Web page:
What is it?
Cystoscopy is an office procedure that allows a doctor to look into your bladder and urethra with a small telescopic camera. Your doctor may recommend this procedure for a number of urologic issues and will explain why they think you may benefit from it.
Why is it performed?
Cystoscopy is a diagnostic procedure, meaning it is performed to investigate the cause of some urinary symptoms:
- Urinary leakage
- Frequent urinary infections
- Blood in the urine (hematuria)
- History of urinary tract cancer-Bladder or Prostate
How to Prepare for the Procedure:
You may take your normal medications and can eat meals on the day of your procedure. Sometimes your physician may give some antibiotics to take before or after your procedure. If you are having any blood in the urine, burning with urination, foul smelling urine or cloudy urine please let your physician know as this might be signs of a urinary infection. They may decide to post pone your procedure until your infection is treated.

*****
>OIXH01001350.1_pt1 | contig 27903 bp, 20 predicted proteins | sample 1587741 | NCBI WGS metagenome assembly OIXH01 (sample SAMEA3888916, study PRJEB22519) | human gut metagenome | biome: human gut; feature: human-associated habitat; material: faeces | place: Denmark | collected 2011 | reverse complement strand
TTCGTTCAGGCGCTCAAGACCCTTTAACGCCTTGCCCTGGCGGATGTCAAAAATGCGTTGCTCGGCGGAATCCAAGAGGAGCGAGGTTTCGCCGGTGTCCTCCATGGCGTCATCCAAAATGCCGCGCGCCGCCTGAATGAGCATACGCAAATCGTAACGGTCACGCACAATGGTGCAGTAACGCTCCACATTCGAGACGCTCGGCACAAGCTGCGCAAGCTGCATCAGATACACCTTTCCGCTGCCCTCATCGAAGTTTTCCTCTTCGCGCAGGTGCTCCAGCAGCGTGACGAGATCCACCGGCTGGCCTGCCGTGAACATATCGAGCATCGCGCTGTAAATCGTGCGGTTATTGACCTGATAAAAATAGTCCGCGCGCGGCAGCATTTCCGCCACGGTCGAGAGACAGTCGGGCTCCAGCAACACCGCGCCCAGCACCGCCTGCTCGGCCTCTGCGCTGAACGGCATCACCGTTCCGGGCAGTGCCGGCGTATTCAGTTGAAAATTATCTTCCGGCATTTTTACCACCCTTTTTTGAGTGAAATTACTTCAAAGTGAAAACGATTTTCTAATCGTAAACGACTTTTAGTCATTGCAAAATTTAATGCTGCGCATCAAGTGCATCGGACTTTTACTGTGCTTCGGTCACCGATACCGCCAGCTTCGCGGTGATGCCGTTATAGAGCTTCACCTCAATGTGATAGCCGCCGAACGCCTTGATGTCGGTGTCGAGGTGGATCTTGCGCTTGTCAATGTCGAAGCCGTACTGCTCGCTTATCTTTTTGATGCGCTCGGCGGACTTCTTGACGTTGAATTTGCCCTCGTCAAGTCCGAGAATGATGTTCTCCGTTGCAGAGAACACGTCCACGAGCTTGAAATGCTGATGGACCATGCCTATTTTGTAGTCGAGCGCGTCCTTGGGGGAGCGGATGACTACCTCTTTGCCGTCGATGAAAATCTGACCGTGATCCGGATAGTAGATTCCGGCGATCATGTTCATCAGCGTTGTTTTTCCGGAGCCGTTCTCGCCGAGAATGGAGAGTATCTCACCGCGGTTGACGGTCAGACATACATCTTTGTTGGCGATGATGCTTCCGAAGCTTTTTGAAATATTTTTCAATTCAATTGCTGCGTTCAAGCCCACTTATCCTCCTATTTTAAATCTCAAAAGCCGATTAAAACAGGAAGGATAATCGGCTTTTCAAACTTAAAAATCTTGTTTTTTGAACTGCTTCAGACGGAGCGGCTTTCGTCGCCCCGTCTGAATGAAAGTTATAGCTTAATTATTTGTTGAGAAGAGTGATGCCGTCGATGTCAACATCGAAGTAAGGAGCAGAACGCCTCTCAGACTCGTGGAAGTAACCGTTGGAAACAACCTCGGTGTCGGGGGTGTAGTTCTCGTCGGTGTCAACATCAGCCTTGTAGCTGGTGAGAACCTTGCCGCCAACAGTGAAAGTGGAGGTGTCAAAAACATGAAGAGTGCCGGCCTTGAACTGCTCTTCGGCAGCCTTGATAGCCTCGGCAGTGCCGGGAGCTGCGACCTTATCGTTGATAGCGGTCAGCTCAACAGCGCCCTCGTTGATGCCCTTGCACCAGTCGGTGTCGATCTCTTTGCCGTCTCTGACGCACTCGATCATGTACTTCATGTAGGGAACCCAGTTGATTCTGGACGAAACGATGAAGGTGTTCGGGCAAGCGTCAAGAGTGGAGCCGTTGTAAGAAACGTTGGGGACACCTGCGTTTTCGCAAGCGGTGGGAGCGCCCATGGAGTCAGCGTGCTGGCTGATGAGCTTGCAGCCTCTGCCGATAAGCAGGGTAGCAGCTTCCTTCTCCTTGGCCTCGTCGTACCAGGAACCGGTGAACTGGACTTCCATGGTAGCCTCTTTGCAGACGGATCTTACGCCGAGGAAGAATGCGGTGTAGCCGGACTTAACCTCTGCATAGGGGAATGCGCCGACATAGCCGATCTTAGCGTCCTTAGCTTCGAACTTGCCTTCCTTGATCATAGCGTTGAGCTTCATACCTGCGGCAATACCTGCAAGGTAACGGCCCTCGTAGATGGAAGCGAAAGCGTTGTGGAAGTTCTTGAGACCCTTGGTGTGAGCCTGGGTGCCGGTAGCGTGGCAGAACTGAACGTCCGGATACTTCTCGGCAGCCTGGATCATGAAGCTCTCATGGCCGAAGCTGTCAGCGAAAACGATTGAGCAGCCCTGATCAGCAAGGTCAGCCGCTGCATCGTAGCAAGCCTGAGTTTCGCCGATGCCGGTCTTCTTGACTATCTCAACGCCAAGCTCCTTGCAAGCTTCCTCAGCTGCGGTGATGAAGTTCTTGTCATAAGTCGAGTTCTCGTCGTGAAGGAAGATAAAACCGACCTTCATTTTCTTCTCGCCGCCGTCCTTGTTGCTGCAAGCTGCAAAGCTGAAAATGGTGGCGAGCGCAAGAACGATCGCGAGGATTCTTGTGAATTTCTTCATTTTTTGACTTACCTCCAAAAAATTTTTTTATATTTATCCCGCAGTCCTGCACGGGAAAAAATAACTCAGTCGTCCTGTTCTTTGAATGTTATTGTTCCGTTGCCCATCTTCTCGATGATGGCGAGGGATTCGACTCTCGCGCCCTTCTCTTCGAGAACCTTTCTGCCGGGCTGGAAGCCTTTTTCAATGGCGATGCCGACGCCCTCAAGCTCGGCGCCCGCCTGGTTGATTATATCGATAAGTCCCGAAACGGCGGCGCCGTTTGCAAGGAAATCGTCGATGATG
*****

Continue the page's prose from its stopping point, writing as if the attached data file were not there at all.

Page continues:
How is the procedure performed?
Cystoscopy can be easily performed and tolerated without general anesthesia. The procedure itself takes only 1-2 minutes. You will be asked to undress from the waist down and lay flat on your back. You will be covered with a surgical drape and the opening to your urethra will be cleaned and a numbing jelly (lidocaine) will be applied. The doctor will then slowly insert the cystoscope into the bladder. Initially you may feel a strong pressure to urinate. Once complete the physician will remove the cystoscope.
What to expect after the procedure:
The procedure has very low risk of infection, bleeding or injury to urethra or bladder. Your physician will likely provide you a single dose of antibiotic to be taken at home after the procedure. You may have some small amount of blood in the urine, or burning with urination after the procedure. This typically subsides within 48 hours. We advise you drink extra fluids after the procedure (about 12 cups over the next 24 hours).